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What’s the outlook for 2018 acreage commitments?What’s the outlook for 2018 acreage commitments?

The big winner of late has been soybeans, gobbling up nearly all of the acres lost by wheat and hay over time. The flux acres—those that come and go in the total—occur in the corn column.

Nevil Speer

February 9, 2018

2 Min Read
What’s the outlook for 2018 acreage commitments?

One planting season leads right into the next. And while we may be in the midst of winter, it won’t be long before we begin to turn our attention to spring weather and planting conditions.    To that end, traders will be anxiously anticipating USDA’s guesstimates for 2018, released during February’s Outlook Forum.    

As such, this is a good opportunity to review what’s occurred from a historical standpoint. This week’s chart provides an overview of acreage commitments for corn, soybeans, wheat and hay, respectively. It should be noted that corn, soybean and wheat numbers represent planted acreage, the hay data represents harvested acreage.

A couple of key trends stand out. First, total acreage across the four crops has been surprisingly consistent during the past 18 years. That is, it’s hovered right around 280 million acres (the average since 2000 is 279 million acres). The largest total acreage occurred in 2014 at 288 million acres, while the smallest total occurred in 2006 at 272 million acres. Last year’s total equaled 280.105 million acres. 

So, there’s been some give and take along the way. The give has come from the wheat and hay sectors. Not surprisingly, wheat has steadily trended lower and given up nearly 16 million acres since 2000. Likewise, harvest hay acres are down just over 10 million acres versus the peak in the early 2000s.

The big winner of late has been soybeans, gobbling up nearly all of those acres over time. The flux acres—those that come and go in the total—occur in the corn column. 

All that said, where do you see these trends headed in 2018 and the few years following? Will soybeans continue to become a bigger portion of the total mix, or will that commitment plateau in the years to come? What are your plans and/or your neighbor’s plans for this spring? Leave your thoughts in the comments section below.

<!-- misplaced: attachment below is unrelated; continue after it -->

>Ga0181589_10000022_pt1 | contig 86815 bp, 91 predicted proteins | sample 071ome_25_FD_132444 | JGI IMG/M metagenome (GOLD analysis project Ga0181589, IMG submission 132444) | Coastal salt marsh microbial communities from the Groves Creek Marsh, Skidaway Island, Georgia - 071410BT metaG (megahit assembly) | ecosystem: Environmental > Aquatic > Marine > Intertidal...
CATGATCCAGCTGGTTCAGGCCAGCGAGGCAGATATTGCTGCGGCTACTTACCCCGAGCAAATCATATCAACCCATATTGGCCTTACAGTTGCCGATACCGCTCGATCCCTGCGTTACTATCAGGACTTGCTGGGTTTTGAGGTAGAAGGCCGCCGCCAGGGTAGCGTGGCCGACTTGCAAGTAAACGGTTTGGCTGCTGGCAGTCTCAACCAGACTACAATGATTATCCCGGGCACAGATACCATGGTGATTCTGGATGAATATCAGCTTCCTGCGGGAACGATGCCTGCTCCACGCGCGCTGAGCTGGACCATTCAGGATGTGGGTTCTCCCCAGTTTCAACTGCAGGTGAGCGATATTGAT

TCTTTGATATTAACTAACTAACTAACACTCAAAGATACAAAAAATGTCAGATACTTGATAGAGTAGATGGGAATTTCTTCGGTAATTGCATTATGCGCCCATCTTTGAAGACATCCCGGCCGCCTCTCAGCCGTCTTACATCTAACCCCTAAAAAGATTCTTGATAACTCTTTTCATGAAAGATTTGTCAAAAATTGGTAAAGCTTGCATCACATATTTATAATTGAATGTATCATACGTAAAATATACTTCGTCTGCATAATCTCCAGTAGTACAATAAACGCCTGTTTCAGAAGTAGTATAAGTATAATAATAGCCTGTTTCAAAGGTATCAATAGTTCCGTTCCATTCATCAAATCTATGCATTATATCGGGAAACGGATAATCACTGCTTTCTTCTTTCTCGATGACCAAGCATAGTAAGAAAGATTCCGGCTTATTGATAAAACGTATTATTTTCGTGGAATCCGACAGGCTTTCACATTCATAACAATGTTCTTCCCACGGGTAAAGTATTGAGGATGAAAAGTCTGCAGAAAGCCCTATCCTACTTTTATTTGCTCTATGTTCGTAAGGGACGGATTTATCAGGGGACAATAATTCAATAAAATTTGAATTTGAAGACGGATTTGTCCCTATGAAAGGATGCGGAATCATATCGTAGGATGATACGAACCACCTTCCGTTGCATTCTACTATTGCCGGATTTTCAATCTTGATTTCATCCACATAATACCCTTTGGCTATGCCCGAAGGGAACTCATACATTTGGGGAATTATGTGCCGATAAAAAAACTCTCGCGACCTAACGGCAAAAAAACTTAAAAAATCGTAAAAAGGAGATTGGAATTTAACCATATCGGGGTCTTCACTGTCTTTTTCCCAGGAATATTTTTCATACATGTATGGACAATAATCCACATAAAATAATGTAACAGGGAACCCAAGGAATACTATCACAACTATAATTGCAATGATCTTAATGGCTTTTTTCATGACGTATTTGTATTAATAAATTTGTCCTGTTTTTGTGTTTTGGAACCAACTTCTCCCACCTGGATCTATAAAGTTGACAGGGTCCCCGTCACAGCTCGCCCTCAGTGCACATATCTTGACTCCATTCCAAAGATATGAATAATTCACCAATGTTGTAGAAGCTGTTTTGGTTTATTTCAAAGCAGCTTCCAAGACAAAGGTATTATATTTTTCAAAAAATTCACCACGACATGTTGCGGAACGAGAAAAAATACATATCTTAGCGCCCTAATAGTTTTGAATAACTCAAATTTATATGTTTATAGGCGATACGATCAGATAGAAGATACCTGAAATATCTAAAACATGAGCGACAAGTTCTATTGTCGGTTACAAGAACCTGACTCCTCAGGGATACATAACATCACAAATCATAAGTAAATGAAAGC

Nevil Speer is based in Bowling Green, Ky., and serves as vice president of U.S. operations for AgriClear, Inc. – a wholly-owned subsidiary of TMX Group Limited. The views and opinions of the author expressed herein do not necessarily state or reflect those of the TMX Group Limited.

About the Author(s)

Nevil Speer

Nevil Speer serves as an industry consultant and is based in Bowling Green, KY.

Nevil Speer has extensive experience and involvement with the livestock and food industry including various service and consultation projects spanning such issues as market competition, business and economic implications of agroterrorism, animal identification, assessment of price risk and market volatility on the producer segment, and usage of antibiotics in animal agriculture.
Dr. Speer writes about many aspects regarding agriculture and the food industry with regular contribution to BEEF and Feedstuffs.  He’s also written several influential industry white papers dealing with issues such as changing business dynamics in the beef complex, producer decision-making, and country-of-origin labeling.
He serves as a member of the Board of Directors for the National Institute for Animal Agriculture.
Dr. Speer holds both a PhD in Animal Science and a Master’s degree in Business Administration.

Contact him at [email protected].

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